Colorful Crimson History Began with Off-Color Magenta...

Continual Process of Change Marks History of 73-Year-Old Crimson; Once Appeared as Bi-Weekly Literary Mag; Still Cambridge's Only Breakfast Table Daily

National and world news first began to be brought into the Crimson offices via the teletype in March 1934. It used to be claimed that Harvard's own newspaper had the smallest and cheapest professional news service in the country, thanks to United Press. The first contract, lasting for about two years, ran under the pretentious head, "Salients in the Day's News."

Today's Crimson carries UP news as "Over the Wire," which it has been ever since the service was resumed in 1939. The news includes the latest up to 8 o'clock of the previous evening but is always subject to change if the UP should have any important last-minute bulletin.

Whimsical, perverse, doubtful Vag has been the wry, yet sometimes sentimental, humorist of the editorial page since the end of 1926. At first, "The Student Vagabond" embodied an anonymous impersonal editor who would recommend certain lectures for possible browsers to audit. Eventually and inevitably, however, Vag's name stirred editorial imagination, and two years after his creation, he was becoming a composite of the lackadaisical, as well as the wise, Harvard man.

Confy Guide Born in '25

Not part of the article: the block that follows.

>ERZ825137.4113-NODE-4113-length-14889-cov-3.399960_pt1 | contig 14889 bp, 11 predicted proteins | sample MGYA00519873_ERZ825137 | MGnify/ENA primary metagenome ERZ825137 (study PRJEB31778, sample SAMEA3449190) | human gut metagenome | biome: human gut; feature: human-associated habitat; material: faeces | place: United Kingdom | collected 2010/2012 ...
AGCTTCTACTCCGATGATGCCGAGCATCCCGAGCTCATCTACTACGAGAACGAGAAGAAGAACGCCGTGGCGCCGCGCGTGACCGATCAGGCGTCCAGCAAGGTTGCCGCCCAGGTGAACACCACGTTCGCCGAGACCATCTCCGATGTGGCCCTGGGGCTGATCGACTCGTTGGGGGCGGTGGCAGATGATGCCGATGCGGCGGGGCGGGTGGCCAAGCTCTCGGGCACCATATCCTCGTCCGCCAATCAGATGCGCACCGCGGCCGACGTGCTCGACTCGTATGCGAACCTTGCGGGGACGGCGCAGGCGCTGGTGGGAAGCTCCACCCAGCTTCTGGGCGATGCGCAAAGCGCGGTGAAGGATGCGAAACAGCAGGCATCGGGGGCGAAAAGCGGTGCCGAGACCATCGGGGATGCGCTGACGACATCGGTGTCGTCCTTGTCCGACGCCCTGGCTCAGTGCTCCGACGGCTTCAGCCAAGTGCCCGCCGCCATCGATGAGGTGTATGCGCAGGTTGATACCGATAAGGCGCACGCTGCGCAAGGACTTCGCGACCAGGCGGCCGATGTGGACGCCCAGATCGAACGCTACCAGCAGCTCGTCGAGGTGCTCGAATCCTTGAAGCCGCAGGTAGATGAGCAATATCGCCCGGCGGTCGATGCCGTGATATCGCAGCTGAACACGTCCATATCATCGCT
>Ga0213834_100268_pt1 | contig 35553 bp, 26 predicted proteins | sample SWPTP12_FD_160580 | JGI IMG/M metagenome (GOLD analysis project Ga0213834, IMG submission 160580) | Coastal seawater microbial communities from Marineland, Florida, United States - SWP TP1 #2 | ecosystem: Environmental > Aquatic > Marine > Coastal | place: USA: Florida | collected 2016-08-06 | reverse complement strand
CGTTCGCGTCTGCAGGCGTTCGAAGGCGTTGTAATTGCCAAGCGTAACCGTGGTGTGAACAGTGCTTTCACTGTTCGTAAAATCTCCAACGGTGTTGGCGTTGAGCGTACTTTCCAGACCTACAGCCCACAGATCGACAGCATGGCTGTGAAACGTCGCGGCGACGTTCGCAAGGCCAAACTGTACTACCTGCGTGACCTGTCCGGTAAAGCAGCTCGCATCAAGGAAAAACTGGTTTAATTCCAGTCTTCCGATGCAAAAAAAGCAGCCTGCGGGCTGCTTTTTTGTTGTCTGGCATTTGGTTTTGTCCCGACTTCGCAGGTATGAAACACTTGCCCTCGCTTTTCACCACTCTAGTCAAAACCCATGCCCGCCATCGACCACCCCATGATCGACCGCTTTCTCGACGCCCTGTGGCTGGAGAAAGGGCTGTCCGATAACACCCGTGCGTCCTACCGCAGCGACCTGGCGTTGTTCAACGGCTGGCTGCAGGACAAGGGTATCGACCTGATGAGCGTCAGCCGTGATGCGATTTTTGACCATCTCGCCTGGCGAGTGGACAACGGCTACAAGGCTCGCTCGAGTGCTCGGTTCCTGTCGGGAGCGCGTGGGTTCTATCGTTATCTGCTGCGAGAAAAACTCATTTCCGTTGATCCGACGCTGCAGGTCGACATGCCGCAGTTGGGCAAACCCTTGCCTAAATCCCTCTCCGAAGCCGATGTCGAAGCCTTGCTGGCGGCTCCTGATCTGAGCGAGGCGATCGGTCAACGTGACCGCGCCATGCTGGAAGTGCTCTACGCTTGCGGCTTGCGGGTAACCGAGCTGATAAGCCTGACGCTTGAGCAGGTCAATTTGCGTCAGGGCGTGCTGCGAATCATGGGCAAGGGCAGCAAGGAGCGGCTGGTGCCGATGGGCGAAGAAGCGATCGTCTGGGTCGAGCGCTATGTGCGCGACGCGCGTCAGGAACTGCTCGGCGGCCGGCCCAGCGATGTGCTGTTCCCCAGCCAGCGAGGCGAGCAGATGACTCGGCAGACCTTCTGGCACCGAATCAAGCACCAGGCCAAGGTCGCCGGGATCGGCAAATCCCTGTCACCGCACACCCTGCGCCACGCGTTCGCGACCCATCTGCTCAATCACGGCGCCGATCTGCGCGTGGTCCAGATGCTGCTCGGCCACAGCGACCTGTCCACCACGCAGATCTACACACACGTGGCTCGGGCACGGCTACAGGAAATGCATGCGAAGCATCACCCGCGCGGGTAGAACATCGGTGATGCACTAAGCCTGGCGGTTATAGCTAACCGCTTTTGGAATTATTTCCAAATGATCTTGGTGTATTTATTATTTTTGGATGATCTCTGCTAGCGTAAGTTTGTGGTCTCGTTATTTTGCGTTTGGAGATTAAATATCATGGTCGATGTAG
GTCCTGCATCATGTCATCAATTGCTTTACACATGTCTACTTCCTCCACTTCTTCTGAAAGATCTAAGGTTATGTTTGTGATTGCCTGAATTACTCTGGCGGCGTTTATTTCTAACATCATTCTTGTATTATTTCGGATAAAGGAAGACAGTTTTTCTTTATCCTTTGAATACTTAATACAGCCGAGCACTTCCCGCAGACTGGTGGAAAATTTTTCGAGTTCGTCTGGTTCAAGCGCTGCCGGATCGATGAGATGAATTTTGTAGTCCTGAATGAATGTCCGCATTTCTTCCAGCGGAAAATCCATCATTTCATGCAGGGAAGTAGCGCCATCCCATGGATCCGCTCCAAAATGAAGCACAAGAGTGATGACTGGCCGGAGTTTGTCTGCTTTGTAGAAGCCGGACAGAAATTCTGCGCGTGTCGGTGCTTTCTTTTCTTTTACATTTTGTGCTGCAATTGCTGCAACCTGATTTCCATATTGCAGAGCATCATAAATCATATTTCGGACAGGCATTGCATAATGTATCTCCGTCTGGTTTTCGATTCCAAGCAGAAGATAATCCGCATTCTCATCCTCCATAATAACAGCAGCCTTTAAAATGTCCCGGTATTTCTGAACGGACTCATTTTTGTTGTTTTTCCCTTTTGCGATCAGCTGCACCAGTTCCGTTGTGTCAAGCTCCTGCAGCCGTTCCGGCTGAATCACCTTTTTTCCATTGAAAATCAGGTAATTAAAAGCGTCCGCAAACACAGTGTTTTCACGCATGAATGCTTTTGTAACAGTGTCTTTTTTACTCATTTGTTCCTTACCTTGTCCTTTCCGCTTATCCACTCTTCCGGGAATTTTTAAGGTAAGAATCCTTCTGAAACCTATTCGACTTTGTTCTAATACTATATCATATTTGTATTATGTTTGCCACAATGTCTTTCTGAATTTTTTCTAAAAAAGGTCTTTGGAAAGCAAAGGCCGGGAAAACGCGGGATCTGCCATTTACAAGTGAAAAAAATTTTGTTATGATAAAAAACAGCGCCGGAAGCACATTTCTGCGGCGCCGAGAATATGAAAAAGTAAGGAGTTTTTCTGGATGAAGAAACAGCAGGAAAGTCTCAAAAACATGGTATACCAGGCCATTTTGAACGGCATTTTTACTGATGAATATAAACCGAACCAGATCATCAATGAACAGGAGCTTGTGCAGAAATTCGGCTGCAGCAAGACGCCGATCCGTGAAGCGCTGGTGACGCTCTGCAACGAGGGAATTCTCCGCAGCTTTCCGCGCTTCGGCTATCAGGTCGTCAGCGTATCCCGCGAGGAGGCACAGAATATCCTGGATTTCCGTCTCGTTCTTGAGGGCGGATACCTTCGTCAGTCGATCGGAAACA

Perhaps the most famous, the most popular, and the most attentively read of the Crimson's various supplements has been the Crimson's Confidential Guide for Freshmen. First compiled in 1925 by Crimson editors who had personal impressions of each course, the Confy Guide sought to draw attention to the importance of elementary courses in whetting Freshman interest for the whole Harvard curriculum. Modern technique has substituted a system of polling the preceding Yardlings for reliance on editors' private judgments alone.


Next fall, a Crimson Telephone Directory will be printed as usual. The board in 1936 claimed to be pioneers in this project, but research has revealed that phone numbers were run in the regular Crimson columns in the early 20's, including that of the Crime itself: Cambridge 2811 and 2812, changed under the dial system to the same numbers in the Kirkland exchange.

"Crime" Is Official Nickname

The nickname "Crime," by the way, apparently originated with a little pun with which the Advocate used to amuse itself. "Crime's Own" was supposed to sound like "Crime-on." Anyway, Crimeds adopted the tag, and have used it as a heading for newshreaks garnished with appropriate ed notes.

Most of the history of the "feud" with the Ibisters, the Birdmen, (occasionally called the Funnymen), more vulgarly referred to as Lampoon editors, has passed on with the times, or else was pure imagination to start with. Year after year, a perusal of springtime Crimsons reveals, the Poon was mortgaged or sold or taken over by their trustees or by the Crimson. For no less than 24 years, the 'Poon has been unable to vary their losing score in the annual baseball game from the inevitable 23 to 2.

But Lampooners have found plenty of trouble (and publicity) for themselves in their long string of semi-intentional faux pas, and when, in 1933, they made off with the Sacred Cod from the State House on Beacon Hill, the Crimson had this to say:

"Indulgent parents built the Lam-14LAMPY'S CARTOONIST looks in on the Crime in 1902 when the paper's ledgers began to be written in black.